Hear a beep, beep, beep get on your feet! Hear a chirp, chirp, chirp make a change! Is there a beep or a chirp coming from your smoke alarm? Knowing the difference can save you, your family and your home.

Each year the National Fire Protection Association (NFPA) celebrates National Fire Safety Month in October. The theme for Fire Prevention Week 2021 “Learn the Sounds of Fire Safety,” works to educate the public about the different sounds smoke and carbon monoxide alarms make.

Students at Unity Elementary School will have hands-on safety lessons from 8 a.m. to noon Friday, Oct. 22. Lincoln County firefighters and Sparky the Dog will demonstrate the sound of a smoke detector and that if a firefighter wearing proper equipment, as well as how a fire engine puts out fires.

Lincoln County EMS Director and Fire Chief Doug Campbell said every family should have an escape plan in case of a fire, in addition to knowing the sound a smoke alarm makes.

“As soon as you hear that beep, beep, beep, get outside and stay outside,” Campbell said. “Don’t go back into a burning home!” The Fire Chief said smoke alarms are a key part of a home fire escape plan, while working smoke alarms give you early warning so you can get out early.

According to NRPA, properly installed and maintained smoke alarms play a vital role in reducing fire deaths and injuries. If there is a fire in your home, smoke spreads fast and you need smoke alarms to give you time to get out.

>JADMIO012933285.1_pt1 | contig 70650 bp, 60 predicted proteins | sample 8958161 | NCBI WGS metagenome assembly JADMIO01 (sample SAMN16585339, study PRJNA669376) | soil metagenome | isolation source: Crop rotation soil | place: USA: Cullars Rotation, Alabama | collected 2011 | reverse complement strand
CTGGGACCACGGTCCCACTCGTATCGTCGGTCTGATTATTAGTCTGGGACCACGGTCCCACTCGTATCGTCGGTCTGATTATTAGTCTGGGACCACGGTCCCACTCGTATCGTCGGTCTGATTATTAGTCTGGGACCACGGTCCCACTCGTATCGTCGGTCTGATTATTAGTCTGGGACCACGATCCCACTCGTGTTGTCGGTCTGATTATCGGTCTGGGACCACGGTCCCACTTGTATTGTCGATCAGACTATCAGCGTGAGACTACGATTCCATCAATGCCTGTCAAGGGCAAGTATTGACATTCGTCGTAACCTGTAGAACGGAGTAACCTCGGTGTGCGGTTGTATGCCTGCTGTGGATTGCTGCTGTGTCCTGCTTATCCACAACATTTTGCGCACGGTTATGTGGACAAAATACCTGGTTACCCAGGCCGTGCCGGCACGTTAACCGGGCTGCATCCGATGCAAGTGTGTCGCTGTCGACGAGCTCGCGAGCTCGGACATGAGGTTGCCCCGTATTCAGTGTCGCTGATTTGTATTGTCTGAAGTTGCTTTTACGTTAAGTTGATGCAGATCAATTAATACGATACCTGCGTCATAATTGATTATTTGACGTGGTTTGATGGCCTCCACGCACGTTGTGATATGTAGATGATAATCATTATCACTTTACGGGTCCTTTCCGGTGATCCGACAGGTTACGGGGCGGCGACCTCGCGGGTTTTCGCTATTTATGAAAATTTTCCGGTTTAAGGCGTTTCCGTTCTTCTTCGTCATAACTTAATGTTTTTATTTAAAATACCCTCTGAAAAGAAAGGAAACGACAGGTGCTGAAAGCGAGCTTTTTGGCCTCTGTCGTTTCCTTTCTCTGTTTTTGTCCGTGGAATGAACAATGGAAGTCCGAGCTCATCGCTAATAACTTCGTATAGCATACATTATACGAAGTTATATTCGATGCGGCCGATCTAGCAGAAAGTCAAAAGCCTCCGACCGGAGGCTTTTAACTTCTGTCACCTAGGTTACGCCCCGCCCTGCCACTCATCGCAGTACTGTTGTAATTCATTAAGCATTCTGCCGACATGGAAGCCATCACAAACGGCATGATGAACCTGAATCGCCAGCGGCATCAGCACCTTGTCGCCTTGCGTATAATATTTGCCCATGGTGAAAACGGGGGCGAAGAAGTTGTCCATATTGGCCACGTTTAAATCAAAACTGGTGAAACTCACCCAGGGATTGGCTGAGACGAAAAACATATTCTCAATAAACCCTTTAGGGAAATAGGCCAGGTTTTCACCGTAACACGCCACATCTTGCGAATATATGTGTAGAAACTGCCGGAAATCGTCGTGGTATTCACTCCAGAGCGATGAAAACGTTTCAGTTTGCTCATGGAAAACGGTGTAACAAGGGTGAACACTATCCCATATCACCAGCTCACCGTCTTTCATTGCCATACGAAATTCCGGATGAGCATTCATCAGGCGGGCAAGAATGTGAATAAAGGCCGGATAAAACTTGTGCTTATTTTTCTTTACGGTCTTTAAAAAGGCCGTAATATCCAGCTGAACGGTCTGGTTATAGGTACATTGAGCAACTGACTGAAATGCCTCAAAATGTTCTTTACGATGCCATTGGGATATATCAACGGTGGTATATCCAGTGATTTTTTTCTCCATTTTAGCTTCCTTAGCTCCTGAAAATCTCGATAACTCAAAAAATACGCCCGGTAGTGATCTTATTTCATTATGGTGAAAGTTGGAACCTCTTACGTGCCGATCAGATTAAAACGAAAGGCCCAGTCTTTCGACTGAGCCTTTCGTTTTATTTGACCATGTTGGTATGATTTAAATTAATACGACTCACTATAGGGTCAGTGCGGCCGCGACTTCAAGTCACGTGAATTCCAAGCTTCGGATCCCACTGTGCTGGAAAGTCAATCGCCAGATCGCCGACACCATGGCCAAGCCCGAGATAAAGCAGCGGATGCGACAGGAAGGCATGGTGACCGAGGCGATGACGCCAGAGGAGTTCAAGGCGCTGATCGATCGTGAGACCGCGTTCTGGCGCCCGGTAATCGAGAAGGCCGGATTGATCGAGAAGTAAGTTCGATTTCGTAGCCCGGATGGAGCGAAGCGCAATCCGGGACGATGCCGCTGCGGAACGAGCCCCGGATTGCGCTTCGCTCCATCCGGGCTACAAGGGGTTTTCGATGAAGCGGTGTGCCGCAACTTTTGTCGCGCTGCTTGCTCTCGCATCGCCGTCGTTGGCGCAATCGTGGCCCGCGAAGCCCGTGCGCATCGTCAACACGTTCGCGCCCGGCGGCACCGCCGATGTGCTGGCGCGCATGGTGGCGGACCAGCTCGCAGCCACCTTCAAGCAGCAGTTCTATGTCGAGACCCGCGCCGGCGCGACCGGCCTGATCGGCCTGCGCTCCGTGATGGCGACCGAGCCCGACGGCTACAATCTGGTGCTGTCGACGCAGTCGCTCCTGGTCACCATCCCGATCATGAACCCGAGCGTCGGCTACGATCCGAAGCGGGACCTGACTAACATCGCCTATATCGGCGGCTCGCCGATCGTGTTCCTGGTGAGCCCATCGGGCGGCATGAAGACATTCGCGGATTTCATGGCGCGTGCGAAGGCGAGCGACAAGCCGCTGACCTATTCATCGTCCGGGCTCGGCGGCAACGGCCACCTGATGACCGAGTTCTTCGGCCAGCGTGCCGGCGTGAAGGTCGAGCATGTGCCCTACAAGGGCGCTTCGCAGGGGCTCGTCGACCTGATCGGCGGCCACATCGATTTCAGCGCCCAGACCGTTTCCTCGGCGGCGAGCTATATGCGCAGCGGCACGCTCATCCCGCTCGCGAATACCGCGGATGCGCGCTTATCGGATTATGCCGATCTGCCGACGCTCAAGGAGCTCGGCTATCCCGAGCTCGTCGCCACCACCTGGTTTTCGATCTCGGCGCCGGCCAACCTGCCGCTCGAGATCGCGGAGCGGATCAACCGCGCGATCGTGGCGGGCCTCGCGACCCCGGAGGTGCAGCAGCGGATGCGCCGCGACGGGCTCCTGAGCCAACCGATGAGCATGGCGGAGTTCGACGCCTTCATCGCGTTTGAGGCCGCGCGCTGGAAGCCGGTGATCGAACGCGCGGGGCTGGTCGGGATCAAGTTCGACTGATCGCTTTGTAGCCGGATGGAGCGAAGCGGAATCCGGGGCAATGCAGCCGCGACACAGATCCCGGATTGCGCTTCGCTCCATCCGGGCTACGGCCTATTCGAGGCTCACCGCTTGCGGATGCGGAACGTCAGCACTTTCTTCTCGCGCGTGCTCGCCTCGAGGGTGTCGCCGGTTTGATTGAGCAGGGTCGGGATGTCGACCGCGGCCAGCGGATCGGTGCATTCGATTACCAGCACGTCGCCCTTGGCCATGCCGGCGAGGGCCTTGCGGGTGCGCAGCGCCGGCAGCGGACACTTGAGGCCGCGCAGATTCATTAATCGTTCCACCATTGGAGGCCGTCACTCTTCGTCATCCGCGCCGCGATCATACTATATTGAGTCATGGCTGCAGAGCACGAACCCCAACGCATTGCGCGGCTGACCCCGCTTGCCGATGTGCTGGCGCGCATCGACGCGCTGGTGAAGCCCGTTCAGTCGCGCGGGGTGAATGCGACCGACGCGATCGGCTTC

Here’s what you need to know:

• A closed door may slow the spread of smoke, heat and fire. Install smoke alarms in every sleeping room and outside each separate sleeping area. Install alarms on every level of the home.

• Smoke alarms should be interconnected, so when one sounds, they all sound.

• Test smoke alarms at least once a month by pressing the test button. If the smoke alarm is battery operated, replace the batteries annually, and replace all smoke alarms every 10 years.

• A smoke alarm should be on the ceiling or high on a wall. Keep smoke alarms away from the kitchen and at least 10 feet from the stove to reduce false alarms.

• Make sure your smoke and carbon monoxide alarms meet the needs of all your family members, including those with sensory or physical disabilities and the elderly.

• People who are hard-of-hearing or deaf can use special alarms. These alarms have strobe lights and bed shakers.

For more information about fire safety, how to establish a escape plan for your family, go to the NFPA website. Information is available to print for quick reference.